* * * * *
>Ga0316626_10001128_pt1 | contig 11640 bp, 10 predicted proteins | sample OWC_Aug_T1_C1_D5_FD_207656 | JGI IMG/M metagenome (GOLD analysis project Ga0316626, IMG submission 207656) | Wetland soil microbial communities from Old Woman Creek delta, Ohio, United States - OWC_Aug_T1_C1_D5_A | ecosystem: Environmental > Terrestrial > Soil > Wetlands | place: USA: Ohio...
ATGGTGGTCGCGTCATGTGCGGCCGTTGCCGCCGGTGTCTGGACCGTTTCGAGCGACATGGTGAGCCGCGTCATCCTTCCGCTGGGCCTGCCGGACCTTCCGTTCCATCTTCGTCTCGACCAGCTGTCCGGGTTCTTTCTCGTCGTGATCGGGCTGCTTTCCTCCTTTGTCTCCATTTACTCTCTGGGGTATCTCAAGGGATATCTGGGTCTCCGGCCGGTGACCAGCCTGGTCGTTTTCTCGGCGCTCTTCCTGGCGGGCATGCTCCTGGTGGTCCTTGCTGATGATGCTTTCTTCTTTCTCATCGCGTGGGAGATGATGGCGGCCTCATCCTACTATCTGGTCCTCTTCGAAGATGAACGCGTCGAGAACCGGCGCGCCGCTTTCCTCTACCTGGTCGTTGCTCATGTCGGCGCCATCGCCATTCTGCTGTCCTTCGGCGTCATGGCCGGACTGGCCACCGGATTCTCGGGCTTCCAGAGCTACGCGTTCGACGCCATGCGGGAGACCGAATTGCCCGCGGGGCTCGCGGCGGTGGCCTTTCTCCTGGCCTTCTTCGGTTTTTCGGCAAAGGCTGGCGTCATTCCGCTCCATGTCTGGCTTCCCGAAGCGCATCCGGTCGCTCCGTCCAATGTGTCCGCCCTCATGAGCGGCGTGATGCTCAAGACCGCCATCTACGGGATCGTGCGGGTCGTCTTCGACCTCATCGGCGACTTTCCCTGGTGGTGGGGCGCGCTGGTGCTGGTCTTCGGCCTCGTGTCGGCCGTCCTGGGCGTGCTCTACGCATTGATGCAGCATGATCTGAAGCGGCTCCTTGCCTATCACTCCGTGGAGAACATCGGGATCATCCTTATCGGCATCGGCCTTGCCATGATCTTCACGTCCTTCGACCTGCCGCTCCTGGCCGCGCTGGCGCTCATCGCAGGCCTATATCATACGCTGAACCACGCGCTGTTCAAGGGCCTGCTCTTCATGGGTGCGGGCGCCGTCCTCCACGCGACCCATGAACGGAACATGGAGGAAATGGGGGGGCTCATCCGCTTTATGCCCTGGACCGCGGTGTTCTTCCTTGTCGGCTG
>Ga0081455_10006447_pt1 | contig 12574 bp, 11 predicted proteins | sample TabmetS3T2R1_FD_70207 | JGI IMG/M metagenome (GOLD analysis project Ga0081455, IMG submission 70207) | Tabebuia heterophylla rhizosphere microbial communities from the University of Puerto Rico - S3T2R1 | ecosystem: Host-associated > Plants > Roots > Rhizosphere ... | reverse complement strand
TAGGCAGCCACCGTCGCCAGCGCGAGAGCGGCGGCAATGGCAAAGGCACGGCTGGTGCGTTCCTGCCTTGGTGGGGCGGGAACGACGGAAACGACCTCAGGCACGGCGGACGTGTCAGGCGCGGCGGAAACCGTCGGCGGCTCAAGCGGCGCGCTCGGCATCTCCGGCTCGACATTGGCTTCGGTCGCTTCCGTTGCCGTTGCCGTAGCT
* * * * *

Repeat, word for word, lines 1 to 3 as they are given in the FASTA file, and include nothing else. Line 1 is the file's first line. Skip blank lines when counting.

>Ga0316626_10001128_pt1 | contig 11640 bp, 10 predicted proteins | sample OWC_Aug_T1_C1_D5_FD_207656 | JGI IMG/M metagenome (GOLD analysis project Ga0316626, IMG submission 207656) | Wetland soil microbial communities from Old Woman Creek delta, Ohio, United States - OWC_Aug_T1_C1_D5_A | ecosystem: Environmental > Terrestrial > Soil > Wetlands | place: USA: Ohio...
ATGGTGGTCGCGTCATGTGCGGCCGTTGCCGCCGGTGTCTGGACCGTTTCGAGCGACATGGTGAGCCGCGTCATCCTTCCGCTGGGCCTGCCGGACCTTCCGTTCCATCTTCGTCTCGACCAGCTGTCCGGGTTCTTTCTCGTCGTGATCGGGCTGCTTTCCTCCTTTGTCTCCATTTACTCTCTGGGGTATCTCAAGGGATATCTGGGTCTCCGGCCGGTGACCAGCCTGGTCGTTTTCTCGGCGCTCTTCCTGGCGGGCATGCTCCTGGTGGTCCTTGCTGATGATGCTTTCTTCTTTCTCATCGCGTGGGAGATGATGGCGGCCTCATCCTACTATCTGGTCCTCTTCGAAGATGAACGCGTCGAGAACCGGCGCGCCGCTTTCCTCTACCTGGTCGTTGCTCATGTCGGCGCCATCGCCATTCTGCTGTCCTTCGGCGTCATGGCCGGACTGGCCACCGGATTCTCGGGCTTCCAGAGCTACGCGTTCGACGCCATGCGGGAGACCGAATTGCCCGCGGGGCTCGCGGCGGTGGCCTTTCTCCTGGCCTTCTTCGGTTTTTCGGCAAAGGCTGGCGTCATTCCGCTCCATGTCTGGCTTCCCGAAGCGCATCCGGTCGCTCCGTCCAATGTGTCCGCCCTCATGAGCGGCGTGATGCTCAAGACCGCCATCTACGGGATCGTGCGGGTCGTCTTCGACCTCATCGGCGACTTTCCCTGGTGGTGGGGCGCGCTGGTGCTGGTCTTCGGCCTCGTGTCGGCCGTCCTGGGCGTGCTCTACGCATTGATGCAGCATGATCTGAAGCGGCTCCTTGCCTATCACTCCGTGGAGAACATCGGGATCATCCTTATCGGCATCGGCCTTGCCATGATCTTCACGTCCTTCGACCTGCCGCTCCTGGCCGCGCTGGCGCTCATCGCAGGCCTATATCATACGCTGAACCACGCGCTGTTCAAGGGCCTGCTCTTCATGGGTGCGGGCGCCGTCCTCCACGCGACCCATGAACGGAACATGGAGGAAATGGGGGGGCTCATCCGCTTTATGCCCTGGACCGCGGTGTTCTTCCTTGTCGGCTG
>Ga0081455_10006447_pt1 | contig 12574 bp, 11 predicted proteins | sample TabmetS3T2R1_FD_70207 | JGI IMG/M metagenome (GOLD analysis project Ga0081455, IMG submission 70207) | Tabebuia heterophylla rhizosphere microbial communities from the University of Puerto Rico - S3T2R1 | ecosystem: Host-associated > Plants > Roots > Rhizosphere ... | reverse complement strand